YNet also notes that Egypt had demanded that Israel postpone its planned incursion into Northern Gaza last night. Al-Ahram reported that in a phone conversation with Prime Minister Ehud Olmert, Mubarak urged that Israel act with restraint, and warned that military action in Gaza is likely to claim the lives of innocent civilians, which in turn will fuel Palestinian groups to seek revenge. As if the 'Palestinian groups' need any excuses for terrorism.

I believe that Egypt is trying to negotiate Shalit's release. I don't believe Shalit is still alive. I also believe that Egypt didn't demand that Israel 'postpone' its planned incursion into Northern Gaza last night (actually the term YNet used was "froze"), but that Israel cancel the incursion altogether for reasons that had nothing to do with negotiations with Hamas. In other words, I stand by what I wrote six hours ago about Comrade Peretz being behind the 'postponement.' It fits in with too many other things that have happened over the past several weeks.

Peretz is preventing the IDF from entering Northern Gaza

This evening, the IDF was supposed to enter Northern Gaza to deal with the Kassam shooters. Instead, it is sitting outside lobbing in shells. While they did get lucky and shells hit two power transformers, knocking out power which had been partially restored since Tuesday night, the 'Palestinians' have gotten off six more Kassams. Two of the Kassams landed south of Ashkelon near a 'sensitive installation' (probably our power plant); two landed in Sderot, one of which landed next to or in the municipal cemetery, and two more landed in Kibbutz Mevakiim. No one was hurt beyond people treated for shock.

The reason that tonight's entry was called off - ostensibly by Ehud Olmert after a meeting with Defense Minister Comrade Peretz - was to 'give diplomacy a chance.' Comrade Peretz claimed this afternoon - four days after wounded IDF Corporal Gidon Shalit was kidnapped - that we are on the verge of a major diplomatic breakthrough. Tonight, Debkafile is claiming that there is no diplomatic breakthrough and there never was one on the verge or otherwise.

Not only that, but the armored forces and tanks which rolled into southern Gaza Tuesday night have been stationary for 24 hours, only directing 'desultory artillery fire' at empty ground in the north.

According to Debka, Comrade Peretz is blocking a swift and expeditious offensive that has been urged by the IDF commanders (and even by Prime Minister Ehud Olmert!) to rescue Gilad Shalit and to take out the Kassam batteries in northern Gaza.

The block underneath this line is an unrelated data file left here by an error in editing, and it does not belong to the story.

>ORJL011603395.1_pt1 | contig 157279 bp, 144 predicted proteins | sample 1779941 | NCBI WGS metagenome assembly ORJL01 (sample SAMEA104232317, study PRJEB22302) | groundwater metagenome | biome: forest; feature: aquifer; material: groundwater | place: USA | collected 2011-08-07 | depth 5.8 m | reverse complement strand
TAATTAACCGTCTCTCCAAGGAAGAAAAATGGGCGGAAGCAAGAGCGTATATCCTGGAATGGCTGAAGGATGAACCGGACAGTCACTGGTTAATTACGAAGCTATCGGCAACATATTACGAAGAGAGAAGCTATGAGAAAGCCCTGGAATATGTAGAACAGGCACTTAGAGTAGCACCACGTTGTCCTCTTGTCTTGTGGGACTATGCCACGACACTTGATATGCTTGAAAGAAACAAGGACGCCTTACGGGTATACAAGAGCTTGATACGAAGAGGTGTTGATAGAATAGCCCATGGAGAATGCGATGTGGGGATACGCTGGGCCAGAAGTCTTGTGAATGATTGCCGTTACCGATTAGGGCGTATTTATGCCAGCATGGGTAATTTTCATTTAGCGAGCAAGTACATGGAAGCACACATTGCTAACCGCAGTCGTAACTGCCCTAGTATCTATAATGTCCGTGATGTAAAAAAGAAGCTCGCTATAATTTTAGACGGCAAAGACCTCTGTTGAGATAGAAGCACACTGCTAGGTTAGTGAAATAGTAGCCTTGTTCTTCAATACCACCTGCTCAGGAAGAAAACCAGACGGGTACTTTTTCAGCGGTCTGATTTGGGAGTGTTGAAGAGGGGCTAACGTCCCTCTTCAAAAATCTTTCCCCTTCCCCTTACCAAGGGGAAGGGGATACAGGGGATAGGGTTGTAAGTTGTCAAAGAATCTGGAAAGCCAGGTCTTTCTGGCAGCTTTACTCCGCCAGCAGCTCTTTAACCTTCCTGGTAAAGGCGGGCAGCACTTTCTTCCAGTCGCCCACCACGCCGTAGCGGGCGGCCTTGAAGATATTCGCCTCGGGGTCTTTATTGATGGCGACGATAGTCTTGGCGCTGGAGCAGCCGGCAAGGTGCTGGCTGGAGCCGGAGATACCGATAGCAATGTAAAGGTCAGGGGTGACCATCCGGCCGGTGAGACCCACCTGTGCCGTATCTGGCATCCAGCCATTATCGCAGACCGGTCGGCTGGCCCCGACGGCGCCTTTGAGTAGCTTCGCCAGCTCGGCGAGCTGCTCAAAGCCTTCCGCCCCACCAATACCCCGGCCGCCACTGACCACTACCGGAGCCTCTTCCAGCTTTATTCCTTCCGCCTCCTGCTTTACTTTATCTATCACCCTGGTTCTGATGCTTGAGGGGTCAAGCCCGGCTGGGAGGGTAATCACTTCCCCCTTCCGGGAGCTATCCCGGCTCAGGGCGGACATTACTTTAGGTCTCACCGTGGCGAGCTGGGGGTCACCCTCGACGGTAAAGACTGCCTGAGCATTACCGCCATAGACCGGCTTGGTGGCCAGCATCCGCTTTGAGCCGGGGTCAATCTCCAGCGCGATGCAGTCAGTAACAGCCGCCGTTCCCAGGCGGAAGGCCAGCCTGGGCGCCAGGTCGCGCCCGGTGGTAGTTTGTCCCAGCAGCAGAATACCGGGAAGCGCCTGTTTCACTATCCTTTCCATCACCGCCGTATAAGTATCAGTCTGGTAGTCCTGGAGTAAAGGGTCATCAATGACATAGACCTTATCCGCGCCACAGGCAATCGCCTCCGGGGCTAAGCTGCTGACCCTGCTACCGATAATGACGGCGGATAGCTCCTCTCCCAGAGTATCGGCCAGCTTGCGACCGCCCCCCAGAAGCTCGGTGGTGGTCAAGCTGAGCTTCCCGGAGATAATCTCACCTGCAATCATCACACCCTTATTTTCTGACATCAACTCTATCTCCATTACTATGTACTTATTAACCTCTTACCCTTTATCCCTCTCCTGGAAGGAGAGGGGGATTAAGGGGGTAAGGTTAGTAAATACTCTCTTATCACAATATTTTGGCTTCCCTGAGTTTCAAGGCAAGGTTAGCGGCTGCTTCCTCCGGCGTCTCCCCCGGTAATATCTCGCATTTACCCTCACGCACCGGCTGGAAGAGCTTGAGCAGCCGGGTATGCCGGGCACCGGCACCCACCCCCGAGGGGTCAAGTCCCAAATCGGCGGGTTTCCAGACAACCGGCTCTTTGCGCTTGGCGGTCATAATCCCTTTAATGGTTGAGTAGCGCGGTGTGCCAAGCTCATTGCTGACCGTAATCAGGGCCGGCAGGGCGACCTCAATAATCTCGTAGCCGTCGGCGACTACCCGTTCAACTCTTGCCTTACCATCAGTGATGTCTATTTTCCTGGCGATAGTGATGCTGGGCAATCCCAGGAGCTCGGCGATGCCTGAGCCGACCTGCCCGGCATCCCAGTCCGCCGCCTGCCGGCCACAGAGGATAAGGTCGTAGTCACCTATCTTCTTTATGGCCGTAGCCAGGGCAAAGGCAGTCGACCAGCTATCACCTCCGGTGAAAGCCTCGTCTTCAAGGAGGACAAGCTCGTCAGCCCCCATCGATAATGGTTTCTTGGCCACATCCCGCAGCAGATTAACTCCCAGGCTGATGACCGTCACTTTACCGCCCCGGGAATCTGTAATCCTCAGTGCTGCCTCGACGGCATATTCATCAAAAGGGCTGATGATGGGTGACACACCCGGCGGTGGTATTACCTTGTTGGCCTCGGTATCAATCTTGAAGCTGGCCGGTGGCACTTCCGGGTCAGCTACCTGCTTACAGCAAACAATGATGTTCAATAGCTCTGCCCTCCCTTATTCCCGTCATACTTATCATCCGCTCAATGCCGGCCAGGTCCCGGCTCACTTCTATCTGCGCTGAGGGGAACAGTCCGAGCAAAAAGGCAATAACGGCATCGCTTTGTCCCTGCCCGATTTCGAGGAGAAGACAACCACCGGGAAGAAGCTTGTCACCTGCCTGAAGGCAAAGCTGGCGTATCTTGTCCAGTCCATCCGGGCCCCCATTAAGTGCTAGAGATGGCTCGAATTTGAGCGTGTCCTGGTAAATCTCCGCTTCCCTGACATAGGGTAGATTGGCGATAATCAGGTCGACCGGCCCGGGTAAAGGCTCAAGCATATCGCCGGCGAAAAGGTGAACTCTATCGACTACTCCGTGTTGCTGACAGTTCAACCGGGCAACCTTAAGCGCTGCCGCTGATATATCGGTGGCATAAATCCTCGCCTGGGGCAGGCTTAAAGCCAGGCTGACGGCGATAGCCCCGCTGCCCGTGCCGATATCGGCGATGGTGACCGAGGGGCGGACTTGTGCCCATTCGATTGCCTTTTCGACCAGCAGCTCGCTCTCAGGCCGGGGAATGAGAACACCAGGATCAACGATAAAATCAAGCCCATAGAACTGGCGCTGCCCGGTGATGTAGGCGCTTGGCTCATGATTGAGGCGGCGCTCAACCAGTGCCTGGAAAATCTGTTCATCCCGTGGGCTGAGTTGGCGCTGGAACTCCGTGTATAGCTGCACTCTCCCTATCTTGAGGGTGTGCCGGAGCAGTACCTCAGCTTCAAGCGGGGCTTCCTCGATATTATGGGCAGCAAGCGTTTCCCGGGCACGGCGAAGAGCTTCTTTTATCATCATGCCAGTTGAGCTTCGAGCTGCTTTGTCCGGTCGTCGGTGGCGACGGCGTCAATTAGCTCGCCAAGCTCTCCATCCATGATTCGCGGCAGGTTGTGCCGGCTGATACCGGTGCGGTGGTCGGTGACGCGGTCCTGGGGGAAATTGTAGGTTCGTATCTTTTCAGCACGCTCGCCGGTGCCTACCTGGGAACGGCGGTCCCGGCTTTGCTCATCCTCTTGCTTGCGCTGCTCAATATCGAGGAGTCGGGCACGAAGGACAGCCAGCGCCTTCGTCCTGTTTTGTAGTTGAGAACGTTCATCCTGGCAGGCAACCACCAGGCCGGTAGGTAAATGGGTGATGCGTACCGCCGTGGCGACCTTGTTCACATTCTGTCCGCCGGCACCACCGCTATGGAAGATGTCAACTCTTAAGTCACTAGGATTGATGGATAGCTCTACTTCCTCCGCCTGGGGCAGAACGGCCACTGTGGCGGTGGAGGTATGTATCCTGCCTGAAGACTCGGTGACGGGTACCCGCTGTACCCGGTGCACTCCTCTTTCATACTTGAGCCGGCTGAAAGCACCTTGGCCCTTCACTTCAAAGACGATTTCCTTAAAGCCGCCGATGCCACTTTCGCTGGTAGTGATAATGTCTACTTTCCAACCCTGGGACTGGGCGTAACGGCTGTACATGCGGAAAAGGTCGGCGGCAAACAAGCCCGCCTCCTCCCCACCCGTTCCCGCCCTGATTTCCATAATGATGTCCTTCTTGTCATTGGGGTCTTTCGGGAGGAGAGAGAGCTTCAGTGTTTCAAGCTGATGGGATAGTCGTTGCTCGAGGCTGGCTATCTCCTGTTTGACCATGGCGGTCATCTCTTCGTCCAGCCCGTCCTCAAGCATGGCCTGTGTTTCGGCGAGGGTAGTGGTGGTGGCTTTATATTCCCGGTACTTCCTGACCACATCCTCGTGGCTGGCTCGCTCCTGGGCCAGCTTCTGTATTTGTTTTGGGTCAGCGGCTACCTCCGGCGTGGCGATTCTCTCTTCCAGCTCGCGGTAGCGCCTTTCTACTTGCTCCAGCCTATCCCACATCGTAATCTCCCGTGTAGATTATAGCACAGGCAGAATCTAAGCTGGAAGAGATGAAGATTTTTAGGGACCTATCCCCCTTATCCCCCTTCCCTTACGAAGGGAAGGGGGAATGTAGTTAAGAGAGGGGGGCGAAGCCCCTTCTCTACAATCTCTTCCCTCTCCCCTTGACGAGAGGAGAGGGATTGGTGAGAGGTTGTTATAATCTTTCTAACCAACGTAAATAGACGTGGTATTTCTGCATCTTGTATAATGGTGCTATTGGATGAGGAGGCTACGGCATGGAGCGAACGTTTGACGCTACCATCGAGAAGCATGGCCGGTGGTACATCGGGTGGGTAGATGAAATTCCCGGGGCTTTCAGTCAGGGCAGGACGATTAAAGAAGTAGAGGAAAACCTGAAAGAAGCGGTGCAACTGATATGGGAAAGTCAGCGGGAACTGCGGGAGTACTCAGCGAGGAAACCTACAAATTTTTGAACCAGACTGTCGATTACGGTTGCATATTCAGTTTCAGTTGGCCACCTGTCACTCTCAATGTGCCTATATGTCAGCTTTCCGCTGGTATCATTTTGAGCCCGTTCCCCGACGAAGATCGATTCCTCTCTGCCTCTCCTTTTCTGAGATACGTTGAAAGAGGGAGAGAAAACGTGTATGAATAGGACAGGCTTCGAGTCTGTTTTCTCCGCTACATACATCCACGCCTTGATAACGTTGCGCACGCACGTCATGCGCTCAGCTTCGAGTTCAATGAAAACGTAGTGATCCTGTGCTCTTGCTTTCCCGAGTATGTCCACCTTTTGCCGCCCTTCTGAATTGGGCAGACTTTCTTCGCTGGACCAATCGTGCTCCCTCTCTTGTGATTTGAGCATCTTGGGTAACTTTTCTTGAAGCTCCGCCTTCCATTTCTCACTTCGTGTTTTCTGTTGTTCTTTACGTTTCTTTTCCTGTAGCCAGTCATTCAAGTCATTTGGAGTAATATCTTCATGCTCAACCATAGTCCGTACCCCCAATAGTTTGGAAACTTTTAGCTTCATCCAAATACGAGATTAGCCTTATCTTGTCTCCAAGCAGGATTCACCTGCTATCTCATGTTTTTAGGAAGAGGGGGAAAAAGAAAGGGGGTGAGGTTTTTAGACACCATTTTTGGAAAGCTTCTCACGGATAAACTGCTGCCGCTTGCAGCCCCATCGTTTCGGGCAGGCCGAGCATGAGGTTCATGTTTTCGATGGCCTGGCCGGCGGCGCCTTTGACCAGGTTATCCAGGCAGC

But the prime minister is hesitating to pull rank and give orders to the army over the defense minister’s head. Ariel Sharon would not have hesitated. I give him that much credit.

Peretz is clinging to a policy of “restraint and diplomacy,” despite what Debka calls, "the complete breakdown of mediated negotiations in the early hours of the abduction. " According to Debka, the prime minister’s office and general command report that no serious diplomatic bid to negotiate the soldier’s release has been floated for 48 hours. None of the intermediaries report progress, even the live wire, Egyptian intelligence chief, Omar Suleiman.

Debka claims that officials in the Prime Minister's office and top IDF commanders are furious with Comrade Peretz, and take strong exception to his assertion Thursday: “We stand at one of the most significant moments for setting new game rules between us and terrorist elements in the Palestinian Authority.” Terrorism is not a game, they say. Frustration with the defense minister was sensed in the speech delivered by the army chief Lt. Gen Dan Halutz at the passing out ceremony of fighter pilots. “Israeli citizens must never be hostages to rockets and the kidnappings of civilians and soldiers,” he said. “We dare not wait for casualties to justify a defensive operation. When someone wants to kill you, you must kill him first.” I could have written that last sentence!

So what gives? Why is Peretz doing this? Remember now that Comrade Peretz is not Shimon Peres. Peretz may be a thug but unlike Peres, he's not a pacifist, and I don't even think he buys into Peres' New Middle East fantasy. In fact, Peretz's home town is none other than Sderot, and we all know that Sderot has been the capital of the Kassam for the last ten months. So what is going on?

I think the answer may lie in a conversation I had two nights ago with another blogger that he reported on his blog but I had not reported until now on mine. Since I don't know how many of you read his blog, here's the link to the post, and here's what he said. As you read this, keep in mind that I called for Peretz to resign on Tuesday (that post is linked below):

I had a terrifying moment of deja vu this evening over events that took place on the eve of the 1967 Six Day War, while watching Channel 10's 17:00 news show on Tuesday.

Folks, the grave concern on the face of Channel 10's chief military affairs reporter, Alon Ben-David, was clear to see, as he aired several clips of Defense Minister Amir Peretz during recent press conferences on the fast-unfolding events in Gaza, repeatedly stumbling, stuttering, and pausing, glassy-eyed in mid-sentence, as he tried to address the gathered reporters.

Dismayed, I had to get up from the desk, walk away from the tv screen, as the hairs on my arms stood up, and I had this awful, bottom-dropping-out-of-the-elevator-car sense of, “oh no, we've been in this movie before...”